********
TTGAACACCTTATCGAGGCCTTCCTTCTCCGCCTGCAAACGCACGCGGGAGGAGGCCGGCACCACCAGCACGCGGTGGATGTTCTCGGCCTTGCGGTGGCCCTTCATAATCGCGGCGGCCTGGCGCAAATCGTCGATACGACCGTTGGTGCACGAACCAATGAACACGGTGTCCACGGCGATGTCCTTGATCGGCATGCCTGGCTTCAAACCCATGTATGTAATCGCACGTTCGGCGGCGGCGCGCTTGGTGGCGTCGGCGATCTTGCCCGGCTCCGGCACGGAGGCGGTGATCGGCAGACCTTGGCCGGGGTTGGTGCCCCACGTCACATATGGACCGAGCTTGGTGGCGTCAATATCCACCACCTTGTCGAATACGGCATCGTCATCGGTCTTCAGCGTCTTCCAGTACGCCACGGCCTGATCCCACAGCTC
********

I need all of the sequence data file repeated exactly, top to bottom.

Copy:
TTGAACACCTTATCGAGGCCTTCCTTCTCCGCCTGCAAACGCACGCGGGAGGAGGCCGGCACCACCAGCACGCGGTGGATGTTCTCGGCCTTGCGGTGGCCCTTCATAATCGCGGCGGCCTGGCGCAAATCGTCGATACGACCGTTGGTGCACGAACCAATGAACACGGTGTCCACGGCGATGTCCTTGATCGGCATGCCTGGCTTCAAACCCATGTATGTAATCGCACGTTCGGCGGCGGCGCGCTTGGTGGCGTCGGCGATCTTGCCCGGCTCCGGCACGGAGGCGGTGATCGGCAGACCTTGGCCGGGGTTGGTGCCCCACGTCACATATGGACCGAGCTTGGTGGCGTCAATATCCACCACCTTGTCGAATACGGCATCGTCATCGGTCTTCAGCGTCTTCCAGTACGCCACGGCCTGATCCCACAGCTC